A proposal for the county to accept funding from the Kentucky Heritage Land Conservation Fund to acquire property that may lead to a recreation or nature preserve area, took up most of the conversation at last Thursday morning’s special call meeting of Clinton Fiscal Court. The go-ahead to proceed with the first steps of the project narrowly passed when put to a vote.
Four of six court members were present for the just over one-hour call meeting, with Magistrate Patty Guinn being absent due to an illness in her family, and Magistrate Mickey Riddle also being absent from last week’s session.
Judge/Executive Lyle Huff presented the court with a Memorandum of Agreement involving the Energy and Environmental Cabinet pertaining to a proposed project that would be funded by the KHLCF.
In a letter dated July 22 to the judge, from that board chairman, Dr. Richard Kessler, he informed Huff that the Kentucky Heritage Land Conservation Fund Board had voted to award $355,500 to the fiscal court for the acquisition of the Campbell Branch property, with an additional $40,000 in management funds awarded to be dispersed in phases.
The letter further noted the property must be acquired within two years of initial board approval of the acquisition.
The KHLCF board was authorized by the Kentucky General Assembly. KRS 146.555 reads, “The General Assembly recognizes the benefit to the citizens of Kentucky of the acquisition and maintenance of certain lands for use as state parks, recreation areas, state forests, nature preserves, wildlife management areas, and wetlands. It is, therefore, in the public interest to promote and fund the conservation of such areas.”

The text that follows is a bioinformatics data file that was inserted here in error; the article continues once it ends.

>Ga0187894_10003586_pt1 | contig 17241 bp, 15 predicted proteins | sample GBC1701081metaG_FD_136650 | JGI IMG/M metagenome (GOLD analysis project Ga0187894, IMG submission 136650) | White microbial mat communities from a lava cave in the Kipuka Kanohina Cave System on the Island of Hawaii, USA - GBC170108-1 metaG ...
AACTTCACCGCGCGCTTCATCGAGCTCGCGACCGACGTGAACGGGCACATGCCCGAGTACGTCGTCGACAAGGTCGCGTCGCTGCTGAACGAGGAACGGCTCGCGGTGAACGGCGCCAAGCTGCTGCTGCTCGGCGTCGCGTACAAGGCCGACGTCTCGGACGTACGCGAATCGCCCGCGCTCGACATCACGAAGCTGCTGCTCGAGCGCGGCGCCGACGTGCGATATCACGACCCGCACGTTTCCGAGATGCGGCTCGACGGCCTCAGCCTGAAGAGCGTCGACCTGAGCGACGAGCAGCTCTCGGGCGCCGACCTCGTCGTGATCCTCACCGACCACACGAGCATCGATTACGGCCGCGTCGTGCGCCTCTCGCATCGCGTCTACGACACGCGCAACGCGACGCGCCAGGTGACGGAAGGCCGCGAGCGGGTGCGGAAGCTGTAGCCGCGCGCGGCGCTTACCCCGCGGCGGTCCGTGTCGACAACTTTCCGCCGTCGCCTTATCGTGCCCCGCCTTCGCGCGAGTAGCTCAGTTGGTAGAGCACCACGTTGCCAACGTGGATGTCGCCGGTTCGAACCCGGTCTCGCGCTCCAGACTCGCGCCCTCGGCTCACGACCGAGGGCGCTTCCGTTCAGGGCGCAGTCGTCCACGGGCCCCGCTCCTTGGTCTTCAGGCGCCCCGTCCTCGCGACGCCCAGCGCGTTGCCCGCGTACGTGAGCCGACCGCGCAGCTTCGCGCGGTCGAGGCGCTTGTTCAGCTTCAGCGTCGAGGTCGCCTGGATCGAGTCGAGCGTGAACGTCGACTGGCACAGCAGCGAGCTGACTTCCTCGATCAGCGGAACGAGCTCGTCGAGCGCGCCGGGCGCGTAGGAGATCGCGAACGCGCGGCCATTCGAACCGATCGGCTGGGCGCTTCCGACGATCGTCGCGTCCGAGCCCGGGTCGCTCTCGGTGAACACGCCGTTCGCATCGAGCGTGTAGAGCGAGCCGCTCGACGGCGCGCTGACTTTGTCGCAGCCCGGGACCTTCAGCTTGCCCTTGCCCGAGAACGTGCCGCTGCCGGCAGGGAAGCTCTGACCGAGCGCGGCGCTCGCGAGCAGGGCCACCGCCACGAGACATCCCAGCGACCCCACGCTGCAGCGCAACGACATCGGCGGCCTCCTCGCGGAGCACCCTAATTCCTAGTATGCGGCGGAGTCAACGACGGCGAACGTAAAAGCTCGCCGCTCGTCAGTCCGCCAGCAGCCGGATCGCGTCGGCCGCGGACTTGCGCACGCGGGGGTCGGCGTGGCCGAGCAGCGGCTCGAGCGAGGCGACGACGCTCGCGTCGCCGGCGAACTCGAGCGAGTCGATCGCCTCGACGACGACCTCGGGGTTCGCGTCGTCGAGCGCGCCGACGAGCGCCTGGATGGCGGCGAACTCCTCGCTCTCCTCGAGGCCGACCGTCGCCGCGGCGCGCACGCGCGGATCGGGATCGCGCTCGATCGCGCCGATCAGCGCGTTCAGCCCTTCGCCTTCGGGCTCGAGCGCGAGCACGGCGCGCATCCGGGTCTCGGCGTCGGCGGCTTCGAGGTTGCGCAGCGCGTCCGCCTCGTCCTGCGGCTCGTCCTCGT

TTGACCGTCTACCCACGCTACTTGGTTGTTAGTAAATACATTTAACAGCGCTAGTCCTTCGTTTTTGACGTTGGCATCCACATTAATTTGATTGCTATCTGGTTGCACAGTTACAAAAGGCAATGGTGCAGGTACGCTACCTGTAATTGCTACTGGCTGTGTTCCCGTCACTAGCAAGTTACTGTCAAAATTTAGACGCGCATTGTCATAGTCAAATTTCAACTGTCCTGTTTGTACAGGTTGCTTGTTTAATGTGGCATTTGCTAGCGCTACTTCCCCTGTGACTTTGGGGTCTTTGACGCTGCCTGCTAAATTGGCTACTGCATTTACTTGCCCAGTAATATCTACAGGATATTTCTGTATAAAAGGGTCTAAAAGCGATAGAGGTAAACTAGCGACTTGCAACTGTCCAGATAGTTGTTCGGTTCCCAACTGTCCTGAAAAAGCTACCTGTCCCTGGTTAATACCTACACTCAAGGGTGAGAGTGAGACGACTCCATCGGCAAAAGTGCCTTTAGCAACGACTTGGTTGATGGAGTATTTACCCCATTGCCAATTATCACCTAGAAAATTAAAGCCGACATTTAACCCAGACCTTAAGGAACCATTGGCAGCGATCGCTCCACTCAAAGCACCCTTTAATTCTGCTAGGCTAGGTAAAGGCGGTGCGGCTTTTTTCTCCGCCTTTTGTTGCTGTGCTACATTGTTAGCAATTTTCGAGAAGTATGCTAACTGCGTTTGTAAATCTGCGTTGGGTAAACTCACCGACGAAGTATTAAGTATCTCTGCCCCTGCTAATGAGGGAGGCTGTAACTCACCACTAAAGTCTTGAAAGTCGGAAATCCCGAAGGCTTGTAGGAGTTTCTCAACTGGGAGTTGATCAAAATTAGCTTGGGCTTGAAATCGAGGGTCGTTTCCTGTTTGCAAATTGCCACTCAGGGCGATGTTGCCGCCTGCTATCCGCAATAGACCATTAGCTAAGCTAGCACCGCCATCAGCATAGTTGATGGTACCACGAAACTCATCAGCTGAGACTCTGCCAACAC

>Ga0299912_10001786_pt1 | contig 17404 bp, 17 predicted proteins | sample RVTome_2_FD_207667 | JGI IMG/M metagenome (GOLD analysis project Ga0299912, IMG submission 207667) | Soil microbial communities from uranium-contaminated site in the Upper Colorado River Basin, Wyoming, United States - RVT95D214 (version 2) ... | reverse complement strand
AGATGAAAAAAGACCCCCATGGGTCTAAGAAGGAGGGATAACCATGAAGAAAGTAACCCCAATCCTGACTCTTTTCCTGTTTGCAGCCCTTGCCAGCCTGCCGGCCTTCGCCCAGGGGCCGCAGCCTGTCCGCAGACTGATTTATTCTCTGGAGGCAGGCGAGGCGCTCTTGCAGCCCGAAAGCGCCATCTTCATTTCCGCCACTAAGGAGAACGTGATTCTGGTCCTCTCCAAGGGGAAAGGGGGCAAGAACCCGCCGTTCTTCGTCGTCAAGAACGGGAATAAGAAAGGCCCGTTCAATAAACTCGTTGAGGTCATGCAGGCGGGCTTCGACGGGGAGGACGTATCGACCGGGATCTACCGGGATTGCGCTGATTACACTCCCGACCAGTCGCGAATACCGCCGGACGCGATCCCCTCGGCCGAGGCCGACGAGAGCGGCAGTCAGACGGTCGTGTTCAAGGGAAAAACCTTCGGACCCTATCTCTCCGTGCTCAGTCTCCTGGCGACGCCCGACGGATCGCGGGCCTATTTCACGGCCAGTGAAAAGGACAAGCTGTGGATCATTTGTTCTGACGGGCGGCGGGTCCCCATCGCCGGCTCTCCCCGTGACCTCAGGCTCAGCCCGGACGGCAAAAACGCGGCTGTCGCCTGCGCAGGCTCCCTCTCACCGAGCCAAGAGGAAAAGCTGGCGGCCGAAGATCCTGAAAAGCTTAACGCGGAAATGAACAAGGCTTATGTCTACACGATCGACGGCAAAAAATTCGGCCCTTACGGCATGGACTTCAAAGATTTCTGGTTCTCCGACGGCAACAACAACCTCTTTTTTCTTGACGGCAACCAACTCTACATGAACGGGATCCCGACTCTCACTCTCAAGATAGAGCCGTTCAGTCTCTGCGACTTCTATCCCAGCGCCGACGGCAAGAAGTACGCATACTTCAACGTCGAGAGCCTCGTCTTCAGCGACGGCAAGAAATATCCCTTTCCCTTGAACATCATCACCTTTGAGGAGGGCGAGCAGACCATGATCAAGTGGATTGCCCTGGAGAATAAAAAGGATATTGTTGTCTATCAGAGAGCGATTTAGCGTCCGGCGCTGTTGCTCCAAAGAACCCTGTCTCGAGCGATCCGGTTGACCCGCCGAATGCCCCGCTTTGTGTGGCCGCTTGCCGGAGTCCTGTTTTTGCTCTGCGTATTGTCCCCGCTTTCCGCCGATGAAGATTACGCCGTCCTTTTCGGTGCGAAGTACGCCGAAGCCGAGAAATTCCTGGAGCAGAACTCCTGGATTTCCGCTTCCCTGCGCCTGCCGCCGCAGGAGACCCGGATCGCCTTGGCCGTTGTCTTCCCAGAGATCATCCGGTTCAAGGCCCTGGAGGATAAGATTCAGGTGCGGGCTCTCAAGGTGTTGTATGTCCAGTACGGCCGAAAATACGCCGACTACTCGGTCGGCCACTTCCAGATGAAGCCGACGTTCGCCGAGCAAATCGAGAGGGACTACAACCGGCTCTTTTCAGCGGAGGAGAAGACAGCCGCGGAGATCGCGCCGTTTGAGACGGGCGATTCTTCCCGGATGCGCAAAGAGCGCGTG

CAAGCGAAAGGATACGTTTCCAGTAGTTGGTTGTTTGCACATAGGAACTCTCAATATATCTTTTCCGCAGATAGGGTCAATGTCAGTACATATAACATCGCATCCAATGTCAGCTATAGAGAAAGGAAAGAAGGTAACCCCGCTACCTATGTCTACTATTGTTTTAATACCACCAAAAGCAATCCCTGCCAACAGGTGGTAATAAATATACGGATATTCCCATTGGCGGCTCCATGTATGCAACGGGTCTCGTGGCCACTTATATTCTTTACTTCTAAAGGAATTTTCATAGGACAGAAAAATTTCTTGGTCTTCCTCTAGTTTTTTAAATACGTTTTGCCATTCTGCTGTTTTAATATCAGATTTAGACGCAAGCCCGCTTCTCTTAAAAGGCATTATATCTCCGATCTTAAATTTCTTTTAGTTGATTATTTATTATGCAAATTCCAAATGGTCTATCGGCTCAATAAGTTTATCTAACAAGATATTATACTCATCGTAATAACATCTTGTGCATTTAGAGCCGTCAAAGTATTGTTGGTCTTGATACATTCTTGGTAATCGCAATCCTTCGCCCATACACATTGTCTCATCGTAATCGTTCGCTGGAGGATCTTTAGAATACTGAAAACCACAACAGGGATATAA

State money is set aside in the state treasury to fund the Kentucky Heritage Land Conservation Fund, according to KRS 146.570.
Campbell Branch, LLC representatives Eric Dicken and David Cross both attended last week’s meeting when the issue was discussed at length.
Judge Huff told court members the Memorandum of Agreement was the first step in acquiring the property, which he said would be used for such things as nature hikes, and would be open for foot traffic but not immediately for horse back or four-wheelers. He also said there could be things on the approximate 250 acres of property like a shelter house and picnic area. He also noted it may be a means to promote youth bow hunting.
The judge further said 27 other counties in Kentucky are taking part in the land conservation program that involve property owners who are willing to sell their property for conservation and recreation purposes.
Magistrate Terry Buster questioned about the maintenance of the area once it is converted to a conservation area, including the county having to monitor and spray for weeds and other types of upkeep.
Judge Huff indicated that type maintenance would be part of an in-kind match and that insurance would be the only liability.
Huff also added the property has not yet been appraised and added this opportunity was a one-time funding offer.
Magistrate Ricky Craig said that in a previous, similar type project, apparently referring to the Wells Bottom area, that the Kentucky Department of Fish and Wildlife did not carry through on that particular project.
Magistrate Buster also said at one point, “Nothing is free judge,” adding there were several other nature related areas in and around the county that people could utilize, saying Agee Ridge was open to the public and also mentioning the Wolf Creek Fish Hatchery and nearby state parks.